[June 10th would have been Judy Garland’s 100th birthday. So this week I’ll AmericanStudy a handful of Garland’s performances, leading up to a weekend post on LGBTQ icons.]
On power moves behind the scenes and even more powerful presences on the screen.
Across my more than 11.5 (!) years of researching and writing these blog posts I’ve learned a ton (certainly one of the main reasons why I continue to do it; my hope that y’all are learning too is another), enough in fact that I can break down the things I’ve learned into sub-categories. One of the more striking and telling such sub-categories would have to be the things I’ve learned about famous women across our cultural landscape, and more exactly about the layers to their careers and successes that have been too often left out of our collective memories and narratives of them. That would definitely apply to Lucille Ball and her truly groundbreaking work as a television producer (seriously, Star Trek!), and I’d say it applies as well to the many layers of Marilyn Monroe’s life and career (which I traced in that whole weeklong series) beyond the sex symbol iconography. And I hope that this week’s series of posts has already reflected things I’ve learned about Judy Garland’s acting career and performances that have likewise expanded my sense of this already-iconic-but-perhaps-in-a-too-limited-way cultural figure.
Like Ball and Monroe and so many other powerful women, Garland’s career and legacies went way beyond acting, and indeed beyond performing on screen at all. In 1961, the same year in which she made the triumphant return to film acting in Judgment at Nuremberg about which I wrote in yesterday’s post, she settled a longstanding contract dispute with CBS and went on to sign two significant deals with the network: first for a series of stand-alone specials in 1962-63; and then a $24 million offer (well over $100 million in 2020s numbers, and thus described as “the biggest talent deal in TV history”) to produce and star in a weekly series. Titled simply The Judy Garland Show, that series debuted on September 29, 1963; it only aired for one season (26 episodes), not least because CBS decided to schedule it against NBC’s Western mega-hit Bonanza, but The Judy Garland Show would go on to receive four Emmy nominations, and in any case reflects Garland’s power behind the scenes as well as the power and draw of her name and presence.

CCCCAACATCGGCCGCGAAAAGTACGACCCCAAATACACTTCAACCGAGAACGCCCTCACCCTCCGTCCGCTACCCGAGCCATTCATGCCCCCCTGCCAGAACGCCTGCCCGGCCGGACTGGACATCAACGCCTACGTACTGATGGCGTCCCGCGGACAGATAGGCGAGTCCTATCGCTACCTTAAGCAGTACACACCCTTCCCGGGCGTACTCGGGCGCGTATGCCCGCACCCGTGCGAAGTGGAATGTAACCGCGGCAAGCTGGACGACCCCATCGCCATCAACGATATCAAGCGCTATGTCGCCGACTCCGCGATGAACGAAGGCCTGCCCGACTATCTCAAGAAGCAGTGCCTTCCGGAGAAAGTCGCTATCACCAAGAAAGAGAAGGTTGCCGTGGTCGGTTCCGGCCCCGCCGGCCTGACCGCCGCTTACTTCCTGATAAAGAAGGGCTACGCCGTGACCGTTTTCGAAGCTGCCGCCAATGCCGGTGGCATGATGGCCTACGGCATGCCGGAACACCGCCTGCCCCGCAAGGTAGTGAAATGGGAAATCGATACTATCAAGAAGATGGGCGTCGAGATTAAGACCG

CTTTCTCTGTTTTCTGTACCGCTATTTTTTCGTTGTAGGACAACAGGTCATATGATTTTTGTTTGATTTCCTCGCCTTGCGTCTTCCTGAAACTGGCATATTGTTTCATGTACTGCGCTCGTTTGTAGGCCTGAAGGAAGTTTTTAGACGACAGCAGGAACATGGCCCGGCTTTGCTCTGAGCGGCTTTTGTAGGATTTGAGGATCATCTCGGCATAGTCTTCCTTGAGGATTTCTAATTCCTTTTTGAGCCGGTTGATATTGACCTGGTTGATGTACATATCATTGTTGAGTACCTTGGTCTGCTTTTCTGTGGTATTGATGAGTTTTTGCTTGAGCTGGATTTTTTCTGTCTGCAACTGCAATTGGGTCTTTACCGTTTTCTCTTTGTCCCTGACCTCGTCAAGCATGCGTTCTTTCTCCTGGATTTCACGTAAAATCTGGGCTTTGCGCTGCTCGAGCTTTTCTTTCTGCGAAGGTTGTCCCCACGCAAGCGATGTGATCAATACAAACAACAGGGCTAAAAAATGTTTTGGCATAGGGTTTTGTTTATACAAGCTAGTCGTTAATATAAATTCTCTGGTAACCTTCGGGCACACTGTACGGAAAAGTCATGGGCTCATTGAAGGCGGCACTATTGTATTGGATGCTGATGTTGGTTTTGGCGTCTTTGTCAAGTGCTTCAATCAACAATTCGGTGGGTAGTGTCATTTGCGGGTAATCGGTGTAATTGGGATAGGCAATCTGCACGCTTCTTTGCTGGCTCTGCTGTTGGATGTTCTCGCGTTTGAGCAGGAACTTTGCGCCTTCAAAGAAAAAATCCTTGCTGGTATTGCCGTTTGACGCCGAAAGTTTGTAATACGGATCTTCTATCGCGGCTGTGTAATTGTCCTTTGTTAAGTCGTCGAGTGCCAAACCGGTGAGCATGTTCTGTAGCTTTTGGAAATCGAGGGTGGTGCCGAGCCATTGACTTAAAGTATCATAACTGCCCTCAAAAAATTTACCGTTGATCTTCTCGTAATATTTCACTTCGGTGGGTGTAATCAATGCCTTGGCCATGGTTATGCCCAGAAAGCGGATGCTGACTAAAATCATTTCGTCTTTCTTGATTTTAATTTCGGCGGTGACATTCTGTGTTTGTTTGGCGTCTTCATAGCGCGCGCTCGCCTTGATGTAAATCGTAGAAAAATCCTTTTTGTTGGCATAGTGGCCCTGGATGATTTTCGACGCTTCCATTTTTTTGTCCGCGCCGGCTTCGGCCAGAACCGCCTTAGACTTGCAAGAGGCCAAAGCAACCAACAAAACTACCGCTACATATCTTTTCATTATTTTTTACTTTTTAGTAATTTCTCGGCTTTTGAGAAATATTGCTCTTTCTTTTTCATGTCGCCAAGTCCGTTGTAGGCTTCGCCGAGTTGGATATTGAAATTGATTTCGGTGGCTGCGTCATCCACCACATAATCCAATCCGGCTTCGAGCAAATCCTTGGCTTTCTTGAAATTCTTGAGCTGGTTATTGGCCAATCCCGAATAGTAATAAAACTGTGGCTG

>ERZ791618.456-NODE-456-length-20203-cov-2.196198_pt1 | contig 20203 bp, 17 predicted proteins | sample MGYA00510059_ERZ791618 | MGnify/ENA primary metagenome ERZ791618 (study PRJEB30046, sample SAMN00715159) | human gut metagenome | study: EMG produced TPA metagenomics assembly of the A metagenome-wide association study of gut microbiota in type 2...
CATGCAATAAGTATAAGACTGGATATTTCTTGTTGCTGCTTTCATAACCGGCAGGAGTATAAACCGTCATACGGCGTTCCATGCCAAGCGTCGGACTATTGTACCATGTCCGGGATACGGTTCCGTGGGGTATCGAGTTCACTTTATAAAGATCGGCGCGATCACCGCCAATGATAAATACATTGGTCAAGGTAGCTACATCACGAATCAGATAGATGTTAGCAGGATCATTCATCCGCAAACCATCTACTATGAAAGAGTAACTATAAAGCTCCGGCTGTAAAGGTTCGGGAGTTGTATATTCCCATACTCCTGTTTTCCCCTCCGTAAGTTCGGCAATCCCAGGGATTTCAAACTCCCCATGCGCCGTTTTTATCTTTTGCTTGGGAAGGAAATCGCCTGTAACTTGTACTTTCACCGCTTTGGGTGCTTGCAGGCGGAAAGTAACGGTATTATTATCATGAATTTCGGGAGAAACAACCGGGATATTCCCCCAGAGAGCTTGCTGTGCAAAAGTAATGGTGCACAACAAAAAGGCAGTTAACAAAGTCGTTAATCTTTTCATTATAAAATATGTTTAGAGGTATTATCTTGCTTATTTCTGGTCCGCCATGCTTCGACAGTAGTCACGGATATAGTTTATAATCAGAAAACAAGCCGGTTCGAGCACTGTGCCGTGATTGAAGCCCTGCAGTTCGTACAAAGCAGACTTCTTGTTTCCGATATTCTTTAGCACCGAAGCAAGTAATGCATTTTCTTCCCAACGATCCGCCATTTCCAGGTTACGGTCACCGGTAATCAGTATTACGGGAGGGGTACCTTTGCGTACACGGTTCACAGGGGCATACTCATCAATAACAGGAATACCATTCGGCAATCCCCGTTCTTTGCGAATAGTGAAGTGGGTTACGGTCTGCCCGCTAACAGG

And, through her, so many other powerful names and presences. Here are just some of the guest stars across the show’s first three months, from that late September premiere through the end of 1963: Barbra Streisand (nominated for an Emmy for her appearance), Lena Horne, Tony Bennett, Count Basie, Mickey Rooney, Peggy Lee, Bob Newhart, Carl Reiner, and Mel Tormé. This wasn’t just a late-night talk show format where the stars would chat for a few minutes, either—it was a groundbreaking performance and sketch show, at least somewhat akin to (but of course preceding by more than a decade) Saturday Night Live. I don’t know enough about television history to say with any definitiveness whether The Judy Garland Show had an influence on such later shows—but I do know that its general absence from our collective memories should not in any way be taken as proof that it wasn’t influential or didn’t leave such a lasting legacy. When it comes to the lives and legacies of powerful and seemingly already famous showbiz women like Judy Garland, after all, we still have a lot to learn.
Special post this weekend,
PS. What do you think? Other Garland works or moments you’d highlight?